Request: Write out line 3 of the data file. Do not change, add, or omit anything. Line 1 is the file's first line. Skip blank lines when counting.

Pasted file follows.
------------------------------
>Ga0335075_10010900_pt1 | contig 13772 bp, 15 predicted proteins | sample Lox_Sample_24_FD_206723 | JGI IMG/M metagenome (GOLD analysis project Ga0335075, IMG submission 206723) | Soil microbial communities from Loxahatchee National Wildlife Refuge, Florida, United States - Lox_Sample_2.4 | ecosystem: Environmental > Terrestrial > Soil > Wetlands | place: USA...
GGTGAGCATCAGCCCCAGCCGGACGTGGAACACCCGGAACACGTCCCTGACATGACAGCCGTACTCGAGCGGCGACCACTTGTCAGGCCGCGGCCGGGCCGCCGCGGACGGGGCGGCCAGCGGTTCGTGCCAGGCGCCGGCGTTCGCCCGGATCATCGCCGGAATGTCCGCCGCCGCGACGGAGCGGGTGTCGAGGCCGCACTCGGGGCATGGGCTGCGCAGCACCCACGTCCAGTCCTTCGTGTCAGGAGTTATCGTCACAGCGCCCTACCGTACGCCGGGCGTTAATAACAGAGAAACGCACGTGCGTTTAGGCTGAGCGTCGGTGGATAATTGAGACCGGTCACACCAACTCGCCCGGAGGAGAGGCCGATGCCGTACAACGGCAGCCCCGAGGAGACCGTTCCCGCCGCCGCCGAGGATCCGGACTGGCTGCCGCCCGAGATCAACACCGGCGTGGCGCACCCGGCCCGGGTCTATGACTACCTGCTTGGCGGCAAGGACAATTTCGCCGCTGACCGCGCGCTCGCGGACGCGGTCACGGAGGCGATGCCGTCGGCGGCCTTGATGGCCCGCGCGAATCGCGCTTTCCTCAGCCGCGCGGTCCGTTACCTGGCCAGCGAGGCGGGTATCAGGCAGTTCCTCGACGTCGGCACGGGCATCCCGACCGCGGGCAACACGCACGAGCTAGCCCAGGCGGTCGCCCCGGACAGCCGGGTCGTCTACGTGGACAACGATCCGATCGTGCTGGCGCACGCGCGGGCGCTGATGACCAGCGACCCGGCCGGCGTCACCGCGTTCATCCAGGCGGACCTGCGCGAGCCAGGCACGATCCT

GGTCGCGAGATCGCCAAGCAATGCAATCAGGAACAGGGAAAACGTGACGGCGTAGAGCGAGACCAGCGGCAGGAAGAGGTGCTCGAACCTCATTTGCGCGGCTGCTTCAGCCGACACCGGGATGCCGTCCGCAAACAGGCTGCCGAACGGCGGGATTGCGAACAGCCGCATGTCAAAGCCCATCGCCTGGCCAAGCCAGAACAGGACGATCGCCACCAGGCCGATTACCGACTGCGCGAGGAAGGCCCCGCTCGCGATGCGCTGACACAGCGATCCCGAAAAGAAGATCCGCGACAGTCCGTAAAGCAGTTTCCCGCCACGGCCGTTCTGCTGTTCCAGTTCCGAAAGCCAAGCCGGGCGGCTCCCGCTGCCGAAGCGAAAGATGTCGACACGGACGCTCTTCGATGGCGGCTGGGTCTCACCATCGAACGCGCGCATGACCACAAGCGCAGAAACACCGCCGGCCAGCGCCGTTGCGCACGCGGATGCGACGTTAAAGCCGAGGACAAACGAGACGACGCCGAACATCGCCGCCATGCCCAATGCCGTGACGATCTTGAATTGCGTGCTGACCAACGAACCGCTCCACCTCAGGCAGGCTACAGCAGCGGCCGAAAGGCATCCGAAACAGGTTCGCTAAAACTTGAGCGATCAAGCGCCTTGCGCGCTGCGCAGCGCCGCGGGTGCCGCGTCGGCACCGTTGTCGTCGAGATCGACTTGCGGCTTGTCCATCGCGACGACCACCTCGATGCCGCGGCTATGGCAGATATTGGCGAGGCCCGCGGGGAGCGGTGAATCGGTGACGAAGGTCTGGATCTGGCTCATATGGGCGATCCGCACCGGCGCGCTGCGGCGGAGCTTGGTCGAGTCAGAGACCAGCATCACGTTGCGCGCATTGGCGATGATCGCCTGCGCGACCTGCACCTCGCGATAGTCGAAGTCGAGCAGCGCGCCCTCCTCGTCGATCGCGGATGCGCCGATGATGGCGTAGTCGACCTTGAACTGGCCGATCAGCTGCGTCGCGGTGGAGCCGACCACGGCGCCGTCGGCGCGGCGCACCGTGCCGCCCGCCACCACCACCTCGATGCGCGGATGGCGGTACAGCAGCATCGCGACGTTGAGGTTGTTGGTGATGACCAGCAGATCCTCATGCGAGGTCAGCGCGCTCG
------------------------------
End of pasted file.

GGTCGCGAGATCGCCAAGCAATGCAATCAGGAACAGGGAAAACGTGACGGCGTAGAGCGAGACCAGCGGCAGGAAGAGGTGCTCGAACCTCATTTGCGCGGCTGCTTCAGCCGACACCGGGATGCCGTCCGCAAACAGGCTGCCGAACGGCGGGATTGCGAACAGCCGCATGTCAAAGCCCATCGCCTGGCCAAGCCAGAACAGGACGATCGCCACCAGGCCGATTACCGACTGCGCGAGGAAGGCCCCGCTCGCGATGCGCTGACACAGCGATCCCGAAAAGAAGATCCGCGACAGTCCGTAAAGCAGTTTCCCGCCACGGCCGTTCTGCTGTTCCAGTTCCGAAAGCCAAGCCGGGCGGCTCCCGCTGCCGAAGCGAAAGATGTCGACACGGACGCTCTTCGATGGCGGCTGGGTCTCACCATCGAACGCGCGCATGACCACAAGCGCAGAAACACCGCCGGCCAGCGCCGTTGCGCACGCGGATGCGACGTTAAAGCCGAGGACAAACGAGACGACGCCGAACATCGCCGCCATGCCCAATGCCGTGACGATCTTGAATTGCGTGCTGACCAACGAACCGCTCCACCTCAGGCAGGCTACAGCAGCGGCCGAAAGGCATCCGAAACAGGTTCGCTAAAACTTGAGCGATCAAGCGCCTTGCGCGCTGCGCAGCGCCGCGGGTGCCGCGTCGGCACCGTTGTCGTCGAGATCGACTTGCGGCTTGTCCATCGCGACGACCACCTCGATGCCGCGGCTATGGCAGATATTGGCGAGGCCCGCGGGGAGCGGTGAATCGGTGACGAAGGTCTGGATCTGGCTCATATGGGCGATCCGCACCGGCGCGCTGCGGCGGAGCTTGGTCGAGTCAGAGACCAGCATCACGTTGCGCGCATTGGCGATGATCGCCTGCGCGACCTGCACCTCGCGATAGTCGAAGTCGAGCAGCGCGCCCTCCTCGTCGATCGCGGATGCGCCGATGATGGCGTAGTCGACCTTGAACTGGCCGATCAGCTGCGTCGCGGTGGAGCCGACCACGGCGCCGTCGGCGCGGCGCACCGTGCCGCCCGCCACCACCACCTCGATGCGCGGATGGCGGTACAGCAGCATCGCGACGTTGAGGTTGTTGGTGATGACCAGCAGATCCTCATGCGAGGTCAGCGCGCTCG